The present report is derived from the first in human dose Phase I study (NCT 01337596) and presents safety, tolerability, immunogenicity, and pharmacokinetic (PK) results obtained with single and multiple subcutaneous injections of up to 600 mg of galcanezumab to healthy male subjects. Additionally, the study investigated the inhibition by galcanezumab of capsaicin-induced DBF, which is a validated and well-established method for evaluating therapeutics targeting the CGRP pathway (Buntinx et al., 2015). These data guided the modeling of doses for further clinical trials. Finally, the influence of galcanezumab on vascular tone was evaluated as an exploratory biomarker. Although earlier non-clinical studies and clinical experience with small molecule inhibitors did not suggest a problem (Iovino et al., 2004; Olesen et al., 2004; Petersen et al., 2005a; Ho et al., 2008, 2014), the potential vascular effects of a therapeutic antibody with prolonged pharmacologic activity are unknown.
Materials and Methods
This was a single-center, double-blind, randomized, placebo-controlled study conducted at the Center for Clinical Pharmacology of the University Hospitals in Leuven, Belgium (NCT 01337596). The study involved two sequential parts: a single-ascending-dose (SAD) phase of six cohorts followed by one multiple-dose cohort. Figure 1 includes detailed information regarding trial conduct and subject randomization for the SAD part of the study.
In the SAD phase of the study, six cohorts of nine healthy male subjects each were dosed to assess six dose levels of galcanezumab administered subcutaneously (SC) in the abdominal wall at doses of 1, 5, 25, 75, 200, and 600 mg (Figure 1). Cohorts were designed with a sequential single-dose escalation scheme; within each cohort, seven subjects received galcanezumab and two received placebo. At each dose level, the first two subjects were dosed with one subject receiving a single SC dose of galcanezumab and the other receiving placebo (i.e., sentinel dosing). After an interval of at least 48 h and following review of all available safety data [i.e., adverse events (AEs), electrocardiograms (ECGs), vital signs, and laboratory parameters] of these two sentinel subjects, the seven remaining subjects were dosed all together. After an interval of at least 8 days and review of all safety data from all subjects within each cohort, the next cohort could be dosed with an increased dose. Subjects were admitted to the research unit on Day-1, received galcanezumab or placebo SC in the morning of Day-1, and were discharged on Day 3. Subsequently, they returned for outpatient visits on Days 5, 8, 14, 28, and 42. For Cohort 1 subjects (i.e., 1 mg), the final follow-up visit took place 56 days (±2 days) after dosing; for the remaining cohorts, the final follow-up visit took place 84–129 days after dosing, based on emerging PK data.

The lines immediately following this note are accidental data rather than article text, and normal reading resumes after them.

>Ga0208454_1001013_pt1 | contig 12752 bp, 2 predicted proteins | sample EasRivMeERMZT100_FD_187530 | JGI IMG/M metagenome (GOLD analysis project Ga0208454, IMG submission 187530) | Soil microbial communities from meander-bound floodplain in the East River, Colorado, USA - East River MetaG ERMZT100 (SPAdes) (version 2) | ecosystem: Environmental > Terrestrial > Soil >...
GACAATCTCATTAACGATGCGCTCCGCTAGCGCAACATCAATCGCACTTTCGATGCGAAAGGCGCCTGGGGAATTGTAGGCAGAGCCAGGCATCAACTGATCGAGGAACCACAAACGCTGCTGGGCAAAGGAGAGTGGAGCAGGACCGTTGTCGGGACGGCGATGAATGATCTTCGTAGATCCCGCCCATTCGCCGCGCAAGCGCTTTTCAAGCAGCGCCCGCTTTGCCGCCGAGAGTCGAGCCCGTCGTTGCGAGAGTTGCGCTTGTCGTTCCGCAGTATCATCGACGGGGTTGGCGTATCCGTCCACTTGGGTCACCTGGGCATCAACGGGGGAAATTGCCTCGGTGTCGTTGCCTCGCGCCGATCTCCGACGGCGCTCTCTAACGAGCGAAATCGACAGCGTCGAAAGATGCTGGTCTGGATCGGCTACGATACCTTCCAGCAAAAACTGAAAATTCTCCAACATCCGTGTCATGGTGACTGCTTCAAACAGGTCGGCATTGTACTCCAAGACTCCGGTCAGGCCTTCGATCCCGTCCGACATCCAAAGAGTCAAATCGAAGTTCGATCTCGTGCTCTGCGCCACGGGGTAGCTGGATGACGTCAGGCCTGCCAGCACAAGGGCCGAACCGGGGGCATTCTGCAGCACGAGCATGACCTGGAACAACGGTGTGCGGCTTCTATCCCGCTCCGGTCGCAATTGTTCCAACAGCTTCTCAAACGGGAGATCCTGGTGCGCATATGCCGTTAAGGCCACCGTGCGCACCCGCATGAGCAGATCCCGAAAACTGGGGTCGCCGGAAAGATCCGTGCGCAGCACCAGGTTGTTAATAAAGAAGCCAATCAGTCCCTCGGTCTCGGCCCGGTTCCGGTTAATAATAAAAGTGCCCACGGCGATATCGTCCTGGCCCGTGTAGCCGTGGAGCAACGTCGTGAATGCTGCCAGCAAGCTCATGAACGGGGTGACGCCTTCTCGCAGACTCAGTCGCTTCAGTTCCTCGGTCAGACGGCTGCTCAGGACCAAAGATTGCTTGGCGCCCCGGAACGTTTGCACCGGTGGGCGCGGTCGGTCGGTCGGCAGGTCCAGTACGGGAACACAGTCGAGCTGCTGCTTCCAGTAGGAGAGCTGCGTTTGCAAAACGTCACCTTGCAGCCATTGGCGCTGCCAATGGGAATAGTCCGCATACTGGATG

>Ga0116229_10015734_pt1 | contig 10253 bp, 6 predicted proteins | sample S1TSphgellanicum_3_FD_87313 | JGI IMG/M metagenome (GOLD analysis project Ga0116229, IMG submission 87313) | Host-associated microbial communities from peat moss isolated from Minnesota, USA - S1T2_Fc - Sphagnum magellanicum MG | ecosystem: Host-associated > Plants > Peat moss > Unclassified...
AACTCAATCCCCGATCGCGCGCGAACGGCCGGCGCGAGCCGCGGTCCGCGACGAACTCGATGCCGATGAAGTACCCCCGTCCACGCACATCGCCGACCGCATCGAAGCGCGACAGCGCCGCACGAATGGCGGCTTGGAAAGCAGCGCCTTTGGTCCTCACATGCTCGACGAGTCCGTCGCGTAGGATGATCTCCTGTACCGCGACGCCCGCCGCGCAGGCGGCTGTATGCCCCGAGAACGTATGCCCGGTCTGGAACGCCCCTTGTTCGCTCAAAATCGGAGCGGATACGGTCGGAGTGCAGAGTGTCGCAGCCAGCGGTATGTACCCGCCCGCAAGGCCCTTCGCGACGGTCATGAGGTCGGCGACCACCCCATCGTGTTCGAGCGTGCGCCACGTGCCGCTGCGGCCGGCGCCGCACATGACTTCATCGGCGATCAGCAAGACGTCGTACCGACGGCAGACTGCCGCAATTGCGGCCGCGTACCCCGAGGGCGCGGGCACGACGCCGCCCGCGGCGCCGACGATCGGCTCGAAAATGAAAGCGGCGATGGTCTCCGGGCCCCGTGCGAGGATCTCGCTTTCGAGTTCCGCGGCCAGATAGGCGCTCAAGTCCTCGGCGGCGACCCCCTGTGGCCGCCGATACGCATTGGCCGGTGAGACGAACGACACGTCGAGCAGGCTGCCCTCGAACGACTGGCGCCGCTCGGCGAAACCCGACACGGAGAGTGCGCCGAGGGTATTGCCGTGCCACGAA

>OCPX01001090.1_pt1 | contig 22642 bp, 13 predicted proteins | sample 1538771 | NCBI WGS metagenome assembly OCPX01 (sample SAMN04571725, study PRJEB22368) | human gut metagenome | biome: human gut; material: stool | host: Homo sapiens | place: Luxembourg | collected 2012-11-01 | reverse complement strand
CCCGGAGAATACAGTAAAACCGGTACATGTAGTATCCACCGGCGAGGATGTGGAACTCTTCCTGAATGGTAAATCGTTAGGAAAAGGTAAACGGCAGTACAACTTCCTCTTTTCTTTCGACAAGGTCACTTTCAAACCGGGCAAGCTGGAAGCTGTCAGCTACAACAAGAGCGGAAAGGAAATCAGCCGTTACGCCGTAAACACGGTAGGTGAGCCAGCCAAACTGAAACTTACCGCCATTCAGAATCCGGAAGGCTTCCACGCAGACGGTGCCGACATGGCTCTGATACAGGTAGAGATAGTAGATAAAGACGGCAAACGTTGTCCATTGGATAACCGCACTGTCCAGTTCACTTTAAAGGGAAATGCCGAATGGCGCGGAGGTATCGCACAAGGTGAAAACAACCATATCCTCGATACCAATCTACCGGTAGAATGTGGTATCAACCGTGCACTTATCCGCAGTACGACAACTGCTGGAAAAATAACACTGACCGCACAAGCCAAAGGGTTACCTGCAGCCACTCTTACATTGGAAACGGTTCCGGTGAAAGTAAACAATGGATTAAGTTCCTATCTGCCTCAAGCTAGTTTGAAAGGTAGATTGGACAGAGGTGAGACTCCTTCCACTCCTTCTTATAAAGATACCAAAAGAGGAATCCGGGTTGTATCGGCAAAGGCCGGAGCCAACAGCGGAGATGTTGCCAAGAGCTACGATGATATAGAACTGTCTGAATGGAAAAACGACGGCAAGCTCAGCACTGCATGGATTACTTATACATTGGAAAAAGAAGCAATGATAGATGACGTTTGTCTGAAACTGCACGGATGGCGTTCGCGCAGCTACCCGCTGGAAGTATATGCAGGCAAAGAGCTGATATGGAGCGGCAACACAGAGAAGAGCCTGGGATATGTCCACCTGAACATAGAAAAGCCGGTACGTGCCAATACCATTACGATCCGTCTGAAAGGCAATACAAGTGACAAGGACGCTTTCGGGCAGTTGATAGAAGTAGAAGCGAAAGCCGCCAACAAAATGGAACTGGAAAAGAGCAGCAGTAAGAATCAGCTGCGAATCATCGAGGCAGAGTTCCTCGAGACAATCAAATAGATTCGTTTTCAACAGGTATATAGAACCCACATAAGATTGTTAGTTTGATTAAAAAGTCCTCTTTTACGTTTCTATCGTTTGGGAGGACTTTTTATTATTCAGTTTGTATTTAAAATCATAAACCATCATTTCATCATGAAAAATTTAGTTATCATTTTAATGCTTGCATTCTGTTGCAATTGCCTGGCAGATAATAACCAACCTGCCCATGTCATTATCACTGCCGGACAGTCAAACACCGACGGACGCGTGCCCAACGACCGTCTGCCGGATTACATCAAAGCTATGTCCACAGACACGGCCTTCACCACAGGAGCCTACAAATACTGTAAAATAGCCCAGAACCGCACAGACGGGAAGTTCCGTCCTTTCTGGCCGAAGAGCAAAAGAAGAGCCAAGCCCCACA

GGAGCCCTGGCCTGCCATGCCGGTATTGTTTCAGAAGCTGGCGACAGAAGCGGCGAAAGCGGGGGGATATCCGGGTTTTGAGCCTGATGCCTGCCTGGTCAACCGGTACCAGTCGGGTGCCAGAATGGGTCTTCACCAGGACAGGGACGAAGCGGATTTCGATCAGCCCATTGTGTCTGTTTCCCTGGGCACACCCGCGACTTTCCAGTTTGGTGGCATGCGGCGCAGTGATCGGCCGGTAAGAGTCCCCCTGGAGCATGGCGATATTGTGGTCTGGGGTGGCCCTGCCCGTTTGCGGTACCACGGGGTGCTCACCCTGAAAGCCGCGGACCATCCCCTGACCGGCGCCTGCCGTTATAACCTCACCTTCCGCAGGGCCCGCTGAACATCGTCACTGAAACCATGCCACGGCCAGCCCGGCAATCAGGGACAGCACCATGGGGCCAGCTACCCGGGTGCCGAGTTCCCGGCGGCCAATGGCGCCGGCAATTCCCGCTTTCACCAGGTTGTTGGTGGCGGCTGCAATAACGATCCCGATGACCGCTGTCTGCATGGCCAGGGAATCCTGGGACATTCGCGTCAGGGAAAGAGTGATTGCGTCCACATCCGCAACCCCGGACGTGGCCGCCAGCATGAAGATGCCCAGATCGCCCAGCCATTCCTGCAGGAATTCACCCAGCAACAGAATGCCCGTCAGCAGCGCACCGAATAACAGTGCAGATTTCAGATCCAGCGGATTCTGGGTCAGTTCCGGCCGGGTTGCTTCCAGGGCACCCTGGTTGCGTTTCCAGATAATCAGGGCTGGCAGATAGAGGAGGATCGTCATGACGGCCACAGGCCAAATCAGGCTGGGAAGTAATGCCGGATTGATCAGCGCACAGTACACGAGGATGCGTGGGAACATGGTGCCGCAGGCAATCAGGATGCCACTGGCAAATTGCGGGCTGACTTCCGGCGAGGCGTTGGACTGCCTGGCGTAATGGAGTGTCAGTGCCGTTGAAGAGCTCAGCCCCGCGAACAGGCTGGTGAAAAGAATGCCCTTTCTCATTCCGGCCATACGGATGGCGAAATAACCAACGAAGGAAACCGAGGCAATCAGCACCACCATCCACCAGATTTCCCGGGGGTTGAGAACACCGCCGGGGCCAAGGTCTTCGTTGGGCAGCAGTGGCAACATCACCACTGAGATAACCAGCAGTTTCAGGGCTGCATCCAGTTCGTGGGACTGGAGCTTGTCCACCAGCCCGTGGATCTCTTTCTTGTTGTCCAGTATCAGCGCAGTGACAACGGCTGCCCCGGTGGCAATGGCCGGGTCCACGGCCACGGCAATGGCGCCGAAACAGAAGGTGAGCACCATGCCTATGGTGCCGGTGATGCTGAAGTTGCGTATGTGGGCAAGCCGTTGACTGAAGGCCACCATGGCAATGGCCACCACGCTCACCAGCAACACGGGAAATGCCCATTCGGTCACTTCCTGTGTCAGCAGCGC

The multiple-dose cohort started after review of the safety and tolerability data from the 600 mg single-dose cohort (Figure 1). In the multiple-dose cohort, nine healthy male subjects were included to receive a total dose of 600 mg galcanezumab (n = 7) or placebo (n = 2). Subjects received one SC injection of 150 mg galcanezumab or placebo on Days 1, 15, 29, and 43 in an alternating site in the abdominal wall (1 injection site per day with 4 days of injections). The dose of 150 mg was chosen for two reasons. First, the dose of 150 mg was the maximal dose that could be administered as a single injection, and therefore, considered likely a maximum practical dose for assessing the efficacy in subsequent trials. Further, 150 mg as four injections did not exceed the maximum dose evaluated as a single dose. For their first dose, subjects were admitted to the research unit the evening before dosing (i.e., Day-1); for the remaining doses, subjects came to the unit on the morning of dosing. Subjects were discharged approximately 4 h after dosing and returned on an outpatient basis for scheduled study procedures. The final follow-up visit of subjects in the multiple-dose cohort was conducted approximately 4 months after the last dose.
Participants were healthy White males aged between 18 and 55 years inclusive, with a body mass index (BMI) ≥19.0 kg/m2. After having given written informed consent to participate in the study, all subjects followed the screening procedures within 30 days prior to dosing. Each subject participated in only one cohort of treatment.
The study was conducted following approval by the independent Ethics Committee of the University Hospitals of Leuven and in accordance with the Declaration of Helsinki, the International Conference on Harmonization Good Clinical Practice guidelines, and local regulations.
Safety and Tolerability
Subject safety was evaluated on the basis of reported AEs, physical examination, vital signs (i.e., diastolic blood pressure, systolic blood pressure, heart rate, and body temperature), ECGs, clinical chemistry, clinical hematology, and urinalysis. Tolerability was evaluated by AE reporting. The incidence of AEs was tabulated using classifications and terms from the Medical Dictionary for Regulatory Activities (MedDRA; version 14.0). Safety and tolerability data were collected on an ongoing basis.
After dosing, serial blood samples were collected for the determination of serum concentrations and PK parameters of galcanezumab. Concentration time profiles for galcanezumab were analyzed using standard non-compartmental methods of analysis. Area under the curve (AUC) and peak serum concentration (Cmax) were the primary PK parameters. Geometric means were estimated, and mixed-effect models were used to investigate dose proportionality. The apparent elimination half-life (t1/2) is also reported.